This study examines how the volume of privately insured services provided in hospital inpatient and outpatient departments changes in response to reductions in Medicare physician payments. We hypothesize that physicians consider relative payment rates when choosing which patients to treat in their practices. When Medicare reduces its payments for surgical procedures, as it did in the late 1980s, physicians are predicted to treat more privately insured patients because they become more lucrative. We use data from 182 hospitals for seventeen major procedures groups, covering a forty-five-month period between 1988 and 1991 that encompasses a twenty-four-month period before the reduction in Medicare fees and twenty-one months after the reduction. Our findings are consistent with the predictions for a number of procedure groups, but not for all of them. One implication of the findings is that societal savings from Medicare fee reductions are overstated if one does not also consider spillover effects in the private insurance market.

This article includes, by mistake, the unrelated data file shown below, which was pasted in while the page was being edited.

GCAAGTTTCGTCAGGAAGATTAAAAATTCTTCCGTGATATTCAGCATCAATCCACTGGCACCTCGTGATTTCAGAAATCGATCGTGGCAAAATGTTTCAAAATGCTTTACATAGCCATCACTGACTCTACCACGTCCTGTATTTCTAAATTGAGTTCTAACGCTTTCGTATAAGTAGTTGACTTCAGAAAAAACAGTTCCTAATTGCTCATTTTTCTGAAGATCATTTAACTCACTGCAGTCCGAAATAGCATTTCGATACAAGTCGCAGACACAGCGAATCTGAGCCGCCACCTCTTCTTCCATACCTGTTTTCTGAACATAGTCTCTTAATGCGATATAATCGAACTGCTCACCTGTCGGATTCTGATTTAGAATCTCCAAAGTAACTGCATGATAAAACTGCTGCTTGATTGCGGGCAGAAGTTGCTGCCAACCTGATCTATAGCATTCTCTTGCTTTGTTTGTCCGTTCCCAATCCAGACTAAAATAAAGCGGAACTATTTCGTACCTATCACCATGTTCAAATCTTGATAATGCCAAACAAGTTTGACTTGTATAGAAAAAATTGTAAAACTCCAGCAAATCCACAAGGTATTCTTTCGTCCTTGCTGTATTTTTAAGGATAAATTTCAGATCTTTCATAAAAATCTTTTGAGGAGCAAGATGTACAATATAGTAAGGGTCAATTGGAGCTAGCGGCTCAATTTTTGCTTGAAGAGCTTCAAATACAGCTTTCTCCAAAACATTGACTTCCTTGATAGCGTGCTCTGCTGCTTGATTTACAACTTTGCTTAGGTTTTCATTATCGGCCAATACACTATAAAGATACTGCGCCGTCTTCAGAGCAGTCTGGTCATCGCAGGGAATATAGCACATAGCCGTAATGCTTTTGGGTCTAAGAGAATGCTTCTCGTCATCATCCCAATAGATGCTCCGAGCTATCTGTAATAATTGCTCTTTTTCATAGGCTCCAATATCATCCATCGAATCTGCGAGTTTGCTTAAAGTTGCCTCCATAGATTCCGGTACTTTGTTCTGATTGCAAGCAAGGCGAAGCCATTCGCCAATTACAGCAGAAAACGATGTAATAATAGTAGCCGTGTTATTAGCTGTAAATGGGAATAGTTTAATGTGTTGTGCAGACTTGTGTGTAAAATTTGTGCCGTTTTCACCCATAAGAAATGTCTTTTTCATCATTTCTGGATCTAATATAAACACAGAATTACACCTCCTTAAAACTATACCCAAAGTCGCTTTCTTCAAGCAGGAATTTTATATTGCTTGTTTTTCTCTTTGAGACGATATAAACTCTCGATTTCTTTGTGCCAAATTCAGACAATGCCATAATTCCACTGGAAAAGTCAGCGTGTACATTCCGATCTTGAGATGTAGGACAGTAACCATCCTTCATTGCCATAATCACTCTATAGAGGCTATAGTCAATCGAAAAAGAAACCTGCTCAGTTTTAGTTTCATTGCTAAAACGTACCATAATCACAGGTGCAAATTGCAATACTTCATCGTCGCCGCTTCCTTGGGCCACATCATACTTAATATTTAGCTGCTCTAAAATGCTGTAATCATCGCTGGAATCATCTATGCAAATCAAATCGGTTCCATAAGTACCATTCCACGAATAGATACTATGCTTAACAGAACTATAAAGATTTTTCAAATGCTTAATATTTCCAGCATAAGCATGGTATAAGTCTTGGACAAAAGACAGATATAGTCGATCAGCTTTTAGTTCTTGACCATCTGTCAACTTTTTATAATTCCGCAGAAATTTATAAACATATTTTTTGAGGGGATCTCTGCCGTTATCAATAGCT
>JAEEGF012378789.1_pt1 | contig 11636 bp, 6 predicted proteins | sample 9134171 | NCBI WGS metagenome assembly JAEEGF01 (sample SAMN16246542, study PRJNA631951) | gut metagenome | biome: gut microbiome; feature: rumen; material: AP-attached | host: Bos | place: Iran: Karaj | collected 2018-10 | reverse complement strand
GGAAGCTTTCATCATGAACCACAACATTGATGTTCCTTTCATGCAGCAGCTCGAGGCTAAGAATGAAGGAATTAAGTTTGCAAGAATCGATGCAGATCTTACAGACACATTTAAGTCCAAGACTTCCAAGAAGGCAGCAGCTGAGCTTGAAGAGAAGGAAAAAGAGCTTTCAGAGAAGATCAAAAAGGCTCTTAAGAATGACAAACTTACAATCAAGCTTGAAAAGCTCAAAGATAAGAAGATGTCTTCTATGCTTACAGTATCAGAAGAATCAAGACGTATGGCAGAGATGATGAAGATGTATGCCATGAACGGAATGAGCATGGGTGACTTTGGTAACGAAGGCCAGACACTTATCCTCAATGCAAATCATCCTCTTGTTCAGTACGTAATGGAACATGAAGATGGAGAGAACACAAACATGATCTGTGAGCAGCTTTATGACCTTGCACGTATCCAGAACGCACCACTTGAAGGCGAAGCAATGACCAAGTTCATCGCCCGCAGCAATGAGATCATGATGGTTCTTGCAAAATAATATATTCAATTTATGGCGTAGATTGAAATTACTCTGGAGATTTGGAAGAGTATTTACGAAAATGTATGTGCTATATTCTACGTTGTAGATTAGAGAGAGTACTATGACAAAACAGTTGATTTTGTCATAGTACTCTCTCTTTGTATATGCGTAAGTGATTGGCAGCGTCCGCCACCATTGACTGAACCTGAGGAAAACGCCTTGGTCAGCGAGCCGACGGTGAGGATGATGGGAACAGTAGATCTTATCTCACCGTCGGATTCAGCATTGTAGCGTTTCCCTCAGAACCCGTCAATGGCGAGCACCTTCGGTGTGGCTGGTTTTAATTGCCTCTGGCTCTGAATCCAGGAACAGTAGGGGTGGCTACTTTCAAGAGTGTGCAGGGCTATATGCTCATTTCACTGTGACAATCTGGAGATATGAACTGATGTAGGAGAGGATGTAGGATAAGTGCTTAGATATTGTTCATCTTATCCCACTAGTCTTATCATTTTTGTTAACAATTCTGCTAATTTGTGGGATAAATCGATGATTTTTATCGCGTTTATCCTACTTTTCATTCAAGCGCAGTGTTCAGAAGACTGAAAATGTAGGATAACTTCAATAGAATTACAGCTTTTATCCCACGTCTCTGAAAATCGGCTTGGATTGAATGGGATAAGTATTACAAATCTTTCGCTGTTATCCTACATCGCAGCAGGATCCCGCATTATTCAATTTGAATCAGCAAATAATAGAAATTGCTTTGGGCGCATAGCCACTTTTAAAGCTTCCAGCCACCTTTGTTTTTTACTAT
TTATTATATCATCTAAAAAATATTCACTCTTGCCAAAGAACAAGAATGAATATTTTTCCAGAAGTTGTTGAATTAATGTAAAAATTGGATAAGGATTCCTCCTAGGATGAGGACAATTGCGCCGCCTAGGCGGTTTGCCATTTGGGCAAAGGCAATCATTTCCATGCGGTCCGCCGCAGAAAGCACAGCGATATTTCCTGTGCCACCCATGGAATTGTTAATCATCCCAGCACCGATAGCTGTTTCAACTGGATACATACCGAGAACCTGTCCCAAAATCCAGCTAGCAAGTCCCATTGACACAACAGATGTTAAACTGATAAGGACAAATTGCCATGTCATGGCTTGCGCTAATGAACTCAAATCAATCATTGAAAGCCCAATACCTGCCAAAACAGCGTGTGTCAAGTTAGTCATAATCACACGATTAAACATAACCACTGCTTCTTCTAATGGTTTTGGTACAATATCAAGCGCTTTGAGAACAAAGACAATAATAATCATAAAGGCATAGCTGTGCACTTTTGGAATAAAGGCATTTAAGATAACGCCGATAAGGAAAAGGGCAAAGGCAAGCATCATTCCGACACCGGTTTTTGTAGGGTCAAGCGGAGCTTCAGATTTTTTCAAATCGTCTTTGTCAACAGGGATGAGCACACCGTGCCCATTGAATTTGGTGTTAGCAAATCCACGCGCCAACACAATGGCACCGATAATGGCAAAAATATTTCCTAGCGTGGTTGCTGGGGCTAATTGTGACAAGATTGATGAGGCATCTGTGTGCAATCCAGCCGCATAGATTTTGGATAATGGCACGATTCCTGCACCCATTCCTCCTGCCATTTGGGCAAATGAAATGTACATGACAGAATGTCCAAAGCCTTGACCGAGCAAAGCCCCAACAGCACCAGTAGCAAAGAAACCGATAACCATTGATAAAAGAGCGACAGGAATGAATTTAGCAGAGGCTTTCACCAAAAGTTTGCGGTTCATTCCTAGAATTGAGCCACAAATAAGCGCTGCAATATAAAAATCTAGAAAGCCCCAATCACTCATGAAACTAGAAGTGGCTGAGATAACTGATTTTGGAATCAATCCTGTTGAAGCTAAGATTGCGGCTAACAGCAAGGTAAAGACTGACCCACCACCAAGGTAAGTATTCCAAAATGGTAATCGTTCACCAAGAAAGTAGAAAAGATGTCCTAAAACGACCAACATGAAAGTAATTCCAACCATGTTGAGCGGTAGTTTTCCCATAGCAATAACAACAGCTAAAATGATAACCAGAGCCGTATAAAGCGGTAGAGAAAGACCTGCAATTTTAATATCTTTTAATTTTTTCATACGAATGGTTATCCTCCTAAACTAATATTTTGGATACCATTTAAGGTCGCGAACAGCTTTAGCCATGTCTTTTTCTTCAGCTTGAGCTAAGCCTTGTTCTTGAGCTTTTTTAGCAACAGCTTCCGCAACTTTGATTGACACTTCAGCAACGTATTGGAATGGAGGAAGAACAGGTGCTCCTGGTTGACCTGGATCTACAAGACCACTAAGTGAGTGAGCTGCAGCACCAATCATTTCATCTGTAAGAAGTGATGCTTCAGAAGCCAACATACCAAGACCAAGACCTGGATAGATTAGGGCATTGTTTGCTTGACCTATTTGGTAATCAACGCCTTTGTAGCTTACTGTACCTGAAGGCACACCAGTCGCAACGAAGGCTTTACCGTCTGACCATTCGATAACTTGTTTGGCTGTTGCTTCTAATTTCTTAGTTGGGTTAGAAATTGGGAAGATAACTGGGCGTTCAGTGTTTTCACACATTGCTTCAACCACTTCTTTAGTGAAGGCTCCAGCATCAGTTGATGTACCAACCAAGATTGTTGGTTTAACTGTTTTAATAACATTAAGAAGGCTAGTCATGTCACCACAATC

A Tale of Two Bounties: The Impact of Competing Fees on Physician Behavior
Thomas Rice, Sally C. Stearns, Donald E. Pathman, Susan DesHarnais, Michelle Brasure, Ming Tai-Seale; A Tale of Two Bounties: The Impact of Competing Fees on Physician Behavior. J Health Polit Policy Law 1 December 1999; 24 (6): 1307–1330. doi: https://doi.org/10.1215/03616878-24-6-1307
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